Learn how to make Homemade Brown Gravy from scratch. So easy, this gravy can be made without drippings as it is thickened with flour.
The flavor comes from beef broth/stock whilst the rich texture comes from some butter and a splash of heavy cream.
The perfect gravy for serving with your beef roast, pork chops or sausage and mashed potatoes.
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What is brown gravy? Why not just call it gravy.
Brown gravy is the classic gravy that you would serve with a roast dinner.
It is traditionally made with roasted meat drippings and thickened with flour.
In the UK it is just called gravy, but I like to call it brown gravy so it isn't confused with the white gravy typically used in biscuits and gravy and chicken fried steak.
Can you make gravy without pan drippings?
Yes! This simple brown gravy recipe is made without drippings. It is rich, full of flavor and no one will know that you didn't have any pan drippings!
How to make gravy without drippings
Instead of dripping we use butter to add the richness. Then by adding beef stock or beef broth, you can get a deep beefy flavor without any beef drippings or juice.
I like to add a splash of heavy cream at the end. It adds a wonderful roundness to the gravy. But don't add too much we want this to be a brown gravy!
How to thicken homemade brown gravy
The key to thickening gravy is a mixture called a roux.
A roux is just a mixture of fat and flour. This is cooked over low heat to give it a deeper flavor. This thick paste is the basis of your gravy. Once the roux has been cooked you slowly add in beef stock/broth. Don't add any salt at this stage, we are going to simmer the gravy and this can concentrate the flavors. If you add the salt in the early stages your gravy could end up too salty.
Help my gravy is lumpy!
Firstly don't panic! We can solve this and no one at the table will know!
Just continue to whisk and cook your gravy as directed and when you are ready to serve, pour it through a fine mesh strainer/sieve into your gravy boat. The lumps will be removed and everything will taste great.
Because you have removed a bit of the flour your gravy might not be quite as thick as normal, but it will still taste good.
Next time you make gravy try adding the beef broth a little more slowly at first and whisking between each addition. This should help to eliminate the lumps.
But even Delia Smith has admitted to having lumps in her gravy at one time or another, so you are in great company!
How to make gravy from scratch
- Melt your butter in a saucepan
- Add the flour and cook for 2 minutes making sure not to burn the mixture.
- Add in half a cup of beef broth and whisk as it thickens drastically.
- Add another half cup of broth and whisk until the mixture starts to thin.
- Slowly whisk in the remainder of the broth.
- Add a splash of Worcestershire sauce, some Beef better than bouillon and a pinch of pepper.
- Simmer the brown gravy for 3-4 minutes.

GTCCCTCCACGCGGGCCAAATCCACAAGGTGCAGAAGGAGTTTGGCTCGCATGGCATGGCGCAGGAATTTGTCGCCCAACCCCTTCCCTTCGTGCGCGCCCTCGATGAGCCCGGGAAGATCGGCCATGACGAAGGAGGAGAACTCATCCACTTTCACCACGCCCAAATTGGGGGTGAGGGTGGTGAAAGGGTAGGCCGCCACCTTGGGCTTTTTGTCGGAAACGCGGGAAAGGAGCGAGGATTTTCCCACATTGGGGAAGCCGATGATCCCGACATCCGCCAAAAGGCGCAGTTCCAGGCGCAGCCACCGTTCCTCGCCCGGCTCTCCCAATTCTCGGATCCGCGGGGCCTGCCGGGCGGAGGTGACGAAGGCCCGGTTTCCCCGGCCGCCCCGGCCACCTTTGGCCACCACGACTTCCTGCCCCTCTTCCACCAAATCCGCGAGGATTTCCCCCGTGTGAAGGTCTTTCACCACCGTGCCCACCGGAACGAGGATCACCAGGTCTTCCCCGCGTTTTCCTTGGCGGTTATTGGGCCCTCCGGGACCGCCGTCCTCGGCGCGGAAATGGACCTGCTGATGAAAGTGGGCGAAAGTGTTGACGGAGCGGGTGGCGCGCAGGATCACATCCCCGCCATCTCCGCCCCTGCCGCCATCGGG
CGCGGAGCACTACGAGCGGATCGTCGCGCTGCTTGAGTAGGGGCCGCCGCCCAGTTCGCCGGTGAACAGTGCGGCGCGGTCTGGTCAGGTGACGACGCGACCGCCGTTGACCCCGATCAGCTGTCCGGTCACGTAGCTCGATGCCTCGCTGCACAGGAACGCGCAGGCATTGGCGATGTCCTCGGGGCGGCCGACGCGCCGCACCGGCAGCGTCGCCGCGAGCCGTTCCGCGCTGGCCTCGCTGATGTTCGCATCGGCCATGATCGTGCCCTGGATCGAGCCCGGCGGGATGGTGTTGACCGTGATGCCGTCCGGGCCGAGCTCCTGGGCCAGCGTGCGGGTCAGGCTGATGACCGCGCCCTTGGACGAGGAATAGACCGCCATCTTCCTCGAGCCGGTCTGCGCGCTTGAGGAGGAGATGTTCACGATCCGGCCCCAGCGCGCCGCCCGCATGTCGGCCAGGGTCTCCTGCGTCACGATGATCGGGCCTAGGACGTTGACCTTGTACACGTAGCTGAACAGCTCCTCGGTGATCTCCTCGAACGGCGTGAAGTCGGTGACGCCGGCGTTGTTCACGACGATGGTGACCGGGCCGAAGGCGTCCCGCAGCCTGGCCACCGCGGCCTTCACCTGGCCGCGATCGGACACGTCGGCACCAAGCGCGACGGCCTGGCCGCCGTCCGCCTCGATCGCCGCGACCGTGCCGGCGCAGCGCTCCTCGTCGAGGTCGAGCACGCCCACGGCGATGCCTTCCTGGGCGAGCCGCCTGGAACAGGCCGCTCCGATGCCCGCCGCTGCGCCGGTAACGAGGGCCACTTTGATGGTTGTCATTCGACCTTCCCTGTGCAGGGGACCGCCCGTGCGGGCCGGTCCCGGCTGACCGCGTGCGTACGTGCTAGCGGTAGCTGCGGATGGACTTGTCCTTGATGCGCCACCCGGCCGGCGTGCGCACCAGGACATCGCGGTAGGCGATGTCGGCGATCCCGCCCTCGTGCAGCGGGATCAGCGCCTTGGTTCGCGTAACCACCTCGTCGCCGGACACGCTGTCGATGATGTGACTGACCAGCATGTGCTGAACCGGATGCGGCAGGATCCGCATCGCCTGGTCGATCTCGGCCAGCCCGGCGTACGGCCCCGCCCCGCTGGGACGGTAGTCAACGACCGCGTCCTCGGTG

- Add in your splash of heavy cream
- Check your seasonings and serve.
What is Beef Better than Bouillon?
Beef better than bouillon is an intense beef base. You can replace it with the beef paste or half a crumbled beef stock cube. It adds great beefy depth and saltiness to your gravy helping to replace the flavor missing from drippings. You can leave it out but you will find you need to add more salt to your brown gravy.
Meals that go with Gravy
Brown gravy is so rich and delicious that it will enhance so many different meals.
These are my top 10 foods that are great with gravy!
- Toad in the Hole (Seriously good!)
- Sausage and Mash
- Lamb chops
- Hamburger Steaks with fried onions
- Roast Chicken with the works (including Yorkshire pudding)
- Beef Dip Sandwich
- Open faced turkey sandwiches
- Chicken Schnitzel and Mash
- French Fries (drizzled over UK style or poutine/jazz fries style)
- Beef Manhattan
- Seared Steak with mash and peas
- Pork Chops
For more delicious gravies and sauces why not try:
Get the Recipe
Easy Homemade Brown Gravy Recipe (no drippings)
- 2 tablespoon unsalted butter
- 2 tablespoon AP flour
- 1 ½ cup beef broth/stock
- ½ teaspoon Worcestershire sauce
- ½ teaspoon beef - better than bouillon - See note 1
- pinch pepper (Black or white)
- 2 tablespoon heavy cream
- salt to taste
- Melt the butter in a small saucepan over low heat.2 tablespoon unsalted butter
- Stir in the flour and cook for 2-3 minutes until well combined and golden brown.2 tablespoon AP flour
- Whisk in ¼ cup of the beef broth, the mixture will become a very thick paste. Gradually whisk in ¼ cup more broth. Once the mixture has thinned slightly you can gradually whisk in the remaining broth.1 ½ cup beef broth/stock
- Add the Worcestershire sauce, the beef base, and the pepper.½ teaspoon Worcestershire sauce½ teaspoon beef - better than bouillonpinch pepper
- Bring to a boil then reduce to a low simmer and cook for 2-3 minutes until thickened and glossy.
- Add the heavy cream, taste and season with salt if needed.2 tablespoon heavy creamsalt to taste
- Beef better than bouillon is an intense beef base, you can replace it with the beef paste or half a crumbled beef stock cube. It adds great beefy depth and saltiness to your gravy helping to replace the flavor missing from drippings. You can leave it out but you will find you need to add more salt to your brown gravy.
Nutrition is per serving